Bar-Yosef writes that the term Upper Paleolithic period "was coined in Western Europe and is reported to mark the time "when Homo sapiens, referred to as Cro-Magnons replaced the European Neanderthals." (Bar-Yosef, 2002, p.364) Hallmarks of the achievements of the Homo sapiens are noted by "cultural manifestations of the blade-dominated lithic assemblages along with mobile and cave art." (Bar-Yosef, 2002, p.364) However, it is reported that doubts lingered due to limitations in scope and knowledge of pioneers of prehistoric research.
Questions that still linger related to the following: (1) how long Neanderthals survived in the various regions of Eurasia; (2) the identity the prehistoric cultures such as the chatelperronian, Aurignacian, Gravettian and others; and (3) whether prehistoric migrations or climatic changes were the main causes for the cultural changes. (Bar-Yosef, 2002) Other topics stated to be the object of current debates include: (1) whether the transition to the Upper Paleolithic was a major evolutionary event that was global or if it was gradual; (2) whether the drivers of change were biological or cultural, or even both; (3) whether Upper Paleolithic archaeological manifestations are the markers for the capacity for modern culture; and (5) the point in time at which the archaeological documents can be interpreted to indicate the emergence of modern behavior. (Bar-Yosef, 2002)
The Chatelperronian period is the period noted as one in which blade production is a phenomenon of a distinct nature and which marks the onset of the Upper Paleolithic period. However, the evolutionary evidence was later confirmed in that the detailed lithic analysis is reported to have "demonstrated its origin in the Late Mousterian of the Acheulian Tradition industry." (Bar-Yosef, 2002, p.374) Second, it is stated that Neanderthal remains discovered in a Chatelperronian layer at St. Cesaire proffered the hard evidenced needed "for biological continuity concurrent with cultural change within a single population." (Bar-Yosef, 2002, p.374)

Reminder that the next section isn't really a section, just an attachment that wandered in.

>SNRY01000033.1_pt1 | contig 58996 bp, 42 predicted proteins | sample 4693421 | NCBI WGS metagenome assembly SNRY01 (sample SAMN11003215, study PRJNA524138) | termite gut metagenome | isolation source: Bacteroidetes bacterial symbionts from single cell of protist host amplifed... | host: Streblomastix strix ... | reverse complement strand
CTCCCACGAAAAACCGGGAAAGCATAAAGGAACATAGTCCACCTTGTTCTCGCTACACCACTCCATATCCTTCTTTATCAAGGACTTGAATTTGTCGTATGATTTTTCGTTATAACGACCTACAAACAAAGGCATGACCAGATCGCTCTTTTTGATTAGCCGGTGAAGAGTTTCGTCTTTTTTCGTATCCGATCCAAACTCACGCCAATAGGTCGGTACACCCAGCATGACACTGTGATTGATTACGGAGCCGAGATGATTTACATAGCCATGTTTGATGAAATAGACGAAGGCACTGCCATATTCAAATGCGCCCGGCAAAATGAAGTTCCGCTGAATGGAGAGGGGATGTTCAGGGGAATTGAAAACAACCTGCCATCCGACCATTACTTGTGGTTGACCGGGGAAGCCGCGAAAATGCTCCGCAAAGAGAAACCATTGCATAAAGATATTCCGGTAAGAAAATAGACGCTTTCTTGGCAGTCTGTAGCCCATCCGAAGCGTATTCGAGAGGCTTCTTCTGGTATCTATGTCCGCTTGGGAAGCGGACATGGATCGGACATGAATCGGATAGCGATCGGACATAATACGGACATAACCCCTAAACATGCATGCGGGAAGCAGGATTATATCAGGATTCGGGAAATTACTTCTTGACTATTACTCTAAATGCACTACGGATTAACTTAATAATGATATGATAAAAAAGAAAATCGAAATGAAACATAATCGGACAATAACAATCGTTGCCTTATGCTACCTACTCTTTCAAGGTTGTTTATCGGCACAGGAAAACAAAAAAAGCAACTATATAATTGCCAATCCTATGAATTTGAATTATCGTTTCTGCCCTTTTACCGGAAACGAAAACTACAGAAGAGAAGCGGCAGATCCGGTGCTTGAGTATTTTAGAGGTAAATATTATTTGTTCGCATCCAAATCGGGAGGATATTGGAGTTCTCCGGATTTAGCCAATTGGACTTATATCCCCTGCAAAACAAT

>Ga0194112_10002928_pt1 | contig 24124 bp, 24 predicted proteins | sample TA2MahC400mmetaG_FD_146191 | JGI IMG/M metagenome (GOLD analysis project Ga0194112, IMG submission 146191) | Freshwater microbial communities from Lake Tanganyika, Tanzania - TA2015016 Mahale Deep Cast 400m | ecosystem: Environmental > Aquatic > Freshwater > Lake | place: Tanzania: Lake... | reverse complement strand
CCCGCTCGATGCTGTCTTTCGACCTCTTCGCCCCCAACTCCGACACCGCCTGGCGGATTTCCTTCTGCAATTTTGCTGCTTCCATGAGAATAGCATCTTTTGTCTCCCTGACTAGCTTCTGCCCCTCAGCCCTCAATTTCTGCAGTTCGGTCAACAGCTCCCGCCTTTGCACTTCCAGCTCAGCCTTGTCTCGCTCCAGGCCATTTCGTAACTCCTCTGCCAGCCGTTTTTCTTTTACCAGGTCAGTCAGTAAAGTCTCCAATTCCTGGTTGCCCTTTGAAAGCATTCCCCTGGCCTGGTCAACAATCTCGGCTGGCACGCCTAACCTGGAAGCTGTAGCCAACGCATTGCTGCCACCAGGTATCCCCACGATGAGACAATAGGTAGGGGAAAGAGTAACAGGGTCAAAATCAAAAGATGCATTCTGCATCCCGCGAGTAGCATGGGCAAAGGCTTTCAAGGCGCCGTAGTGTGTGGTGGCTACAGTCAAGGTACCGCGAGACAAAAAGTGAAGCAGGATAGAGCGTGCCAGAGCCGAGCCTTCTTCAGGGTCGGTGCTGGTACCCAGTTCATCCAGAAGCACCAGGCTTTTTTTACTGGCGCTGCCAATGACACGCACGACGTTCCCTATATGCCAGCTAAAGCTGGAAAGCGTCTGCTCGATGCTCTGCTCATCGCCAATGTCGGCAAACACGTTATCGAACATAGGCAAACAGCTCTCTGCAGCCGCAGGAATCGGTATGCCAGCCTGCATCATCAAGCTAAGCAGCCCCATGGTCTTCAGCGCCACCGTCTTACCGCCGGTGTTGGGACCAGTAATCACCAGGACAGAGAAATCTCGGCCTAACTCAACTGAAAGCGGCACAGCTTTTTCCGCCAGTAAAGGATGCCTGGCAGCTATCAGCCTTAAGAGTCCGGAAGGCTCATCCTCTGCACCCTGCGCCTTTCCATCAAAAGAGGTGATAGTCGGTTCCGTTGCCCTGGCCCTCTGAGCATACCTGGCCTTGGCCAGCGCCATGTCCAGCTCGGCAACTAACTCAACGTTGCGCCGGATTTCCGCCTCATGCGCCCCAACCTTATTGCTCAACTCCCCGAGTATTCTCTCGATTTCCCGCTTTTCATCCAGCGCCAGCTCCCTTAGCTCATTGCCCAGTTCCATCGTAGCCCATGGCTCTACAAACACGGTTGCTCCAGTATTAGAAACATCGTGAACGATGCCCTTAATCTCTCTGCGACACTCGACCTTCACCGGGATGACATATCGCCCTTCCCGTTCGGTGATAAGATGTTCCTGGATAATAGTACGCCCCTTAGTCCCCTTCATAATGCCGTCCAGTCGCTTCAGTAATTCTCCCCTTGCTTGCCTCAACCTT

Traits of the Upper Paleolithic period of the Chatelperronian include the "production of curved-backed blades, the presence of body decorations, and a bone tool assemblage" and all of these are reported as being "instructive." (Bar-Yosef, 2002, p.374) However two issues raised include: (1) the biological and cultural implications of the term transitional industry and the question of "when other entities in Europe and Africa are taken into account." (Bar-Yosef, 2002, p.374) Upper Paleolithic industries have been identified based on cultural attributes and are stated to be such that different populations may have produced. This means that the identification of the people who manufactured the lithic assemblages is dependent on discovery of human remains since the lack of human fossils makes the "correlation between the industries of specific biological populations" limited. (Bar-Yosef, 2002, p.374)
It is additionally reported that there is a "major ambiguity" due to the "mixture of lithic assemblage -- based definitions and chronological determination with what was probably a new social structure or a new landscape as represented by certain Upper Paleolithic entities." (Bar-Yosef, 2002) The Upper Paleolithic revolution is stated to have been very like to have started in "a core area and expanded by demic-diffucion, migration over long distances, and the transmission of technologies." (Bar-Yosef, 2002, p.372) Therefore, in some regions the Initial Upper Paleolithic assemblages are reported to have been earlier than in other regions with the spread of technology across Africa and Eurasia reported as being "debatable." (Bar-Yosef, 2002, p.372)
The view of the gradualist's school of thought is that regional continuities and environment adaptations were that driving the changes while other schools of thought "employ the molecular, nuclear genetic evidence as well as the currently available radiometric chronology to suggest that migration, contact, and accumulation determined the course of history around 45,000 to 30,000 years ago." (Bar-Yosef, 2002, p.372) Studies indicate that the Upper Paleolithic started earlier in the eastern Mediterranean and later in Western Europe with a similar time and geographic trajectory able to be drawn eastward across the central Asia region beyond the Caspian Sea and into northern Asia. (Bar-Yosef, 2002, paraphrased)
If one accepts the dated of Kara Bom, a site located in the Altai Mountains there are still issues that are unresolved in regards o the effect of site-formation processes in this locale and the shift to Upper Paleolithic happened much quicker in this area of Asia than in Europe. This would mean that the idea that the Aurignacian being the first Cro-Magnon culture would then be a false assumption. Questions also related to assemblages named as Aurignacian which are due to insufficient numbers of attributes since the definition of…